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Title: Intelligent real-time decision support systems for tomato yield prediction management
Author: Qaddoum, Kefaya
Awarding Body: University of Warwick
Current Institution: University of Warwick
Date of Award: 2013
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This thesis describes the research and development of a decision support system for tomato yield prediction. Greenhouse horticulture such as tomato growing offers an interesting test bed for comparing and refining different predictive modelling techniques. The ability to accurately predict future yields, even for as little as days ahead has considerable commercial value to growers. There are several (measurable) causal variables. Some such as temperature are under the grower's control, while others are not. Modern predictive techniques, based on data mining and self-calibrating models, may be able to forecast future yields per unit area of greenhouse better than the biological causal models implicitly now used by growers. Over the past few decades, it has been possible to use the recorded daily environmental conditions in a greenhouse to predict future crop yields. Existing models fail to accurately predict the weekly fluctuations of yield, yet predicting future yields is becoming desperately required especially with weather change. This research project used data collected during seasonal tomato life cycle to develop a decision support system that would assist growers to adjust crops to meet demand, and to alter marketing strategies. The three main objectives are: firstly, to research and utilize intelligent systems techniques for analysing greenhouse environmental variables to identify the variable or variables that most effect yield fluctuations, and Secondly, to research the use of these techniques for predicting tomato yields and produce handy rules for growers to use in decision-making. Finally, to combine some existing techniques to form a hybrid technique that achieves lower prediction errors and more confident results. There are a range of intelligent systems (IS), which are used to process environment data, including artificial neural networks (ANNs), genetic algorithms (GA) and fuzzy logic (FL). A model providing more accurate yield prediction was developed and tested using industrial data from growers. The author develops and investigates the application of an intelligent decision support system for yield management, and to provide an improved prediction model using intelligent systems (IS). Using real-world data, the intelligent system employs a combination of FL, NN and GA. The thesis presents a modified hybrid adaptive neural network with revised adaptive error smoothing, which is based on genetic algorithm to build a learning system for complex problem solving in yield prediction. This system can closely predict weekly yield values of a tomato crop. The proposed learning system is constructed as an intelligent technique and then further optimized. The method is evaluated using real-world data. The results show comparatively good accuracy.Use was made of existing algorithms, such as self-organizing maps (SOMs), and principal component analysis (PCA), to analyse our datasets and identify the critical input variables. The primary conclusion from this thesis is that intelligent systems, such as artificial neural networks, genetic algorithm, and fuzzy inference systems, can be successfully applied to the creation of tomato yield predictions, these predictions were better and hence support growers’ decisions. All of these techniques are benchmarked against published existing models, such as GNMM, and RBF.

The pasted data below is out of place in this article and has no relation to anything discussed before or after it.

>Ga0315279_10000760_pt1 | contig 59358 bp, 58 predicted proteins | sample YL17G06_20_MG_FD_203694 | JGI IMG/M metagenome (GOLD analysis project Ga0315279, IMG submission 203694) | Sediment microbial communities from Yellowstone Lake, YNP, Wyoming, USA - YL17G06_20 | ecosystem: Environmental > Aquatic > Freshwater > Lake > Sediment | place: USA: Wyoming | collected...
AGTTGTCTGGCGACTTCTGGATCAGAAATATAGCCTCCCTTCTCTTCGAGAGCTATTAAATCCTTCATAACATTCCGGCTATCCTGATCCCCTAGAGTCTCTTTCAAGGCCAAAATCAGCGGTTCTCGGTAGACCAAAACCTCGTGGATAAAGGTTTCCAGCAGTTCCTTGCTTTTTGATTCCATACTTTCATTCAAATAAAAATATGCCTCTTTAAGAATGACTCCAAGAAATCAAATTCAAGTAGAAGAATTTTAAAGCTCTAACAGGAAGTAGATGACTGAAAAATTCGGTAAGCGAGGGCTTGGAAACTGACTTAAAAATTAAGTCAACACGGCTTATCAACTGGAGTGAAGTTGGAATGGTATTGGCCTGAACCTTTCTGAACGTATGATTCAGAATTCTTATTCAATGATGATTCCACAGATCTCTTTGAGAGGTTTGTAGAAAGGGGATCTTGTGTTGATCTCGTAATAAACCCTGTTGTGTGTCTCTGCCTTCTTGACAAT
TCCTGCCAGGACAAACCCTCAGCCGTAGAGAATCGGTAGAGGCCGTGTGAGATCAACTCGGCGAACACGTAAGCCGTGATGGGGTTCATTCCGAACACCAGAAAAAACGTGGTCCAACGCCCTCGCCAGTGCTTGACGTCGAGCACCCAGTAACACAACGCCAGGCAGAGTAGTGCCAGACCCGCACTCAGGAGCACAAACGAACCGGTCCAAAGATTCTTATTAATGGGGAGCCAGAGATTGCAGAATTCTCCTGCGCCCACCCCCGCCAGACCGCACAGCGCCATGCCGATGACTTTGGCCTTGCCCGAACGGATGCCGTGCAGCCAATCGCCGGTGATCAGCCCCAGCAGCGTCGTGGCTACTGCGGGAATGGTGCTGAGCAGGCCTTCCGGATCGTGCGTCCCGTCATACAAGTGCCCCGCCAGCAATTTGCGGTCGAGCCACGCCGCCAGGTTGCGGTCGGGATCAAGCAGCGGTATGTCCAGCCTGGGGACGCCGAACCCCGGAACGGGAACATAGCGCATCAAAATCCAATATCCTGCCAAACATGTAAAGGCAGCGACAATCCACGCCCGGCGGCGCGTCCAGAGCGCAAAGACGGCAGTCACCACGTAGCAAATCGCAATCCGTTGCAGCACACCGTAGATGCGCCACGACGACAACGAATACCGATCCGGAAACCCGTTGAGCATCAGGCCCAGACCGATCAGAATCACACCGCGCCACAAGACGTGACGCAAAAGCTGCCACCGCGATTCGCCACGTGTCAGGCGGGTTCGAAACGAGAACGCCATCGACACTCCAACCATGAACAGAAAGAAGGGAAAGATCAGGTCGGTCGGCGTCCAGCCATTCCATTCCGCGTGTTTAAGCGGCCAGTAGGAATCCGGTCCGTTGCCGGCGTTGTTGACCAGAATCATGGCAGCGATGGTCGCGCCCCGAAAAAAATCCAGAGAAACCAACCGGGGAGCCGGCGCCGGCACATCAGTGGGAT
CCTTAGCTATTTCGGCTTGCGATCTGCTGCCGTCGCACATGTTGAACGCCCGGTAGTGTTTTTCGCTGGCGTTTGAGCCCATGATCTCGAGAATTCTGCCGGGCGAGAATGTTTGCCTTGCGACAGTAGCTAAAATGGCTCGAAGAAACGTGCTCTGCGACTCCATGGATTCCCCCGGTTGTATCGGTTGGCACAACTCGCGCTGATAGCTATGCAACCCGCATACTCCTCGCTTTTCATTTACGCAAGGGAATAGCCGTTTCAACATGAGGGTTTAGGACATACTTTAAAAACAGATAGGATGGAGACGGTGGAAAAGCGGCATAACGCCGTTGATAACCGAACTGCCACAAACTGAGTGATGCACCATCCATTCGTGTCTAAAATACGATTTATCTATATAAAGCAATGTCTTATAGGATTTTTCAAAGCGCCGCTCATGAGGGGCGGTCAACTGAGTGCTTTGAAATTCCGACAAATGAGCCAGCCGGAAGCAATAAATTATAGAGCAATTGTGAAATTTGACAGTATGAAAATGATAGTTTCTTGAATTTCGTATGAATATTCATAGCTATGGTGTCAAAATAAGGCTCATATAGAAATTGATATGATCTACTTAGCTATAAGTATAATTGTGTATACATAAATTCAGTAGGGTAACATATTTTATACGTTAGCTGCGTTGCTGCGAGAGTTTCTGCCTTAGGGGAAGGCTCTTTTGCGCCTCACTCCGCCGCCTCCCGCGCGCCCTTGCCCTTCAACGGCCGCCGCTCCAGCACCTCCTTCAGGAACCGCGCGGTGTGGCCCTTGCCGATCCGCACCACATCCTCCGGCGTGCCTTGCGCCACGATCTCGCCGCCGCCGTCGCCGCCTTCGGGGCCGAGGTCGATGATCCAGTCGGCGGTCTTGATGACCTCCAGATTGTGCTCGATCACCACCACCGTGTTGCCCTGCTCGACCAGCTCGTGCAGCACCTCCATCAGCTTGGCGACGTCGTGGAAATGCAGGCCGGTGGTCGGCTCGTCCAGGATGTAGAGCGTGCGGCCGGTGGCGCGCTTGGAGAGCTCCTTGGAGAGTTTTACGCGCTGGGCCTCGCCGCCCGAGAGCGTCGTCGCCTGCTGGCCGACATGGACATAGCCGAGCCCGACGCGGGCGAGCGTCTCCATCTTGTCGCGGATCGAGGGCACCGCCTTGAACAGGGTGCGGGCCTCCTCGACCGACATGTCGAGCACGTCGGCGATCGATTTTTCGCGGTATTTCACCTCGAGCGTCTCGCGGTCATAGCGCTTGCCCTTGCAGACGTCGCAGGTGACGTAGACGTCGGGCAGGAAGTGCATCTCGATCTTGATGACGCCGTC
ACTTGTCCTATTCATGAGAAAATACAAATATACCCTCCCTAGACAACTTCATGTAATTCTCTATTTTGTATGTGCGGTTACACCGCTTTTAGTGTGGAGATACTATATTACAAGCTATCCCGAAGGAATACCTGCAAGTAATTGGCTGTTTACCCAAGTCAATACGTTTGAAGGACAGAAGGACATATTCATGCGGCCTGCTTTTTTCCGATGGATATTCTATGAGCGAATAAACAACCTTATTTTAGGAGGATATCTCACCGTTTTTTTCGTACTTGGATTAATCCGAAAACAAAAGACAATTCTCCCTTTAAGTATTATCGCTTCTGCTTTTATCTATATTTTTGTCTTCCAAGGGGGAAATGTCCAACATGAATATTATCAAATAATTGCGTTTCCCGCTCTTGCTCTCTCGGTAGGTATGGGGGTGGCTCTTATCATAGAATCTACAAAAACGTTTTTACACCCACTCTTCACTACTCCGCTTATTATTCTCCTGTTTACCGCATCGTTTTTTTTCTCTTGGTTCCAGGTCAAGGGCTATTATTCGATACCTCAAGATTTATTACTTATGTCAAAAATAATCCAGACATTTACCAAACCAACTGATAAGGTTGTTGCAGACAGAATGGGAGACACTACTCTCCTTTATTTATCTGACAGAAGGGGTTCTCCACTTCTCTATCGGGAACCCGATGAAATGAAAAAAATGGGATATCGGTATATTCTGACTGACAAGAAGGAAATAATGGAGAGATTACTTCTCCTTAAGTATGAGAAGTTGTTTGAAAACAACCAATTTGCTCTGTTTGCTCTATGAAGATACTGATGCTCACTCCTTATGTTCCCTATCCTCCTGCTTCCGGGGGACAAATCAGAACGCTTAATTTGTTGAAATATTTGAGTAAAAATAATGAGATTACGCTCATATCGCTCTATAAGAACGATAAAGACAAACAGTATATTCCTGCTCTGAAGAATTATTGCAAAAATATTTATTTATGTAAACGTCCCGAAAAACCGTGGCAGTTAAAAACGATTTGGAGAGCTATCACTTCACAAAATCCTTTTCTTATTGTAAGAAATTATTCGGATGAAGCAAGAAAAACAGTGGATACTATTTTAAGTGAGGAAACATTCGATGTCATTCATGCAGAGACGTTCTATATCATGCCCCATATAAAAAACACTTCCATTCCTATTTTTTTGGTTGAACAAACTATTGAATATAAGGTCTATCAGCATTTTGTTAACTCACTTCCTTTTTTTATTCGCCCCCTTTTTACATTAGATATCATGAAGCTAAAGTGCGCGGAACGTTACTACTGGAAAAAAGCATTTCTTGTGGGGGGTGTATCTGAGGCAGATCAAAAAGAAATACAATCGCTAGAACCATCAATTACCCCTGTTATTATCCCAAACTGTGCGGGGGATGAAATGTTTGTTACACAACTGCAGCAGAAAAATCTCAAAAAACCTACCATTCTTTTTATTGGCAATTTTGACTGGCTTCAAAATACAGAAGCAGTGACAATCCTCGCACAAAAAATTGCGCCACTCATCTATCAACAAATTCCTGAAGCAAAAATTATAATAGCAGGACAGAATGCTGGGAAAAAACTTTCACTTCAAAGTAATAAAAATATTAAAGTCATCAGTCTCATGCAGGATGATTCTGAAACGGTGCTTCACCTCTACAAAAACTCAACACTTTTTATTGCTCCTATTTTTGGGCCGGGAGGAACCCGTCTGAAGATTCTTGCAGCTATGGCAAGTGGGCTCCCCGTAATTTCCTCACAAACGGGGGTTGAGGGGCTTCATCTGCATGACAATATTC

Supervisor: Not available Sponsor: Wight Salads Group ; Horticultural Development Council (Great Britain) (HDC)
Qualification Name: Thesis (Ph.D.) Qualification Level: Doctoral
EThOS ID:  DOI: Not available
Keywords: S Agriculture (General) ; T Technology (General)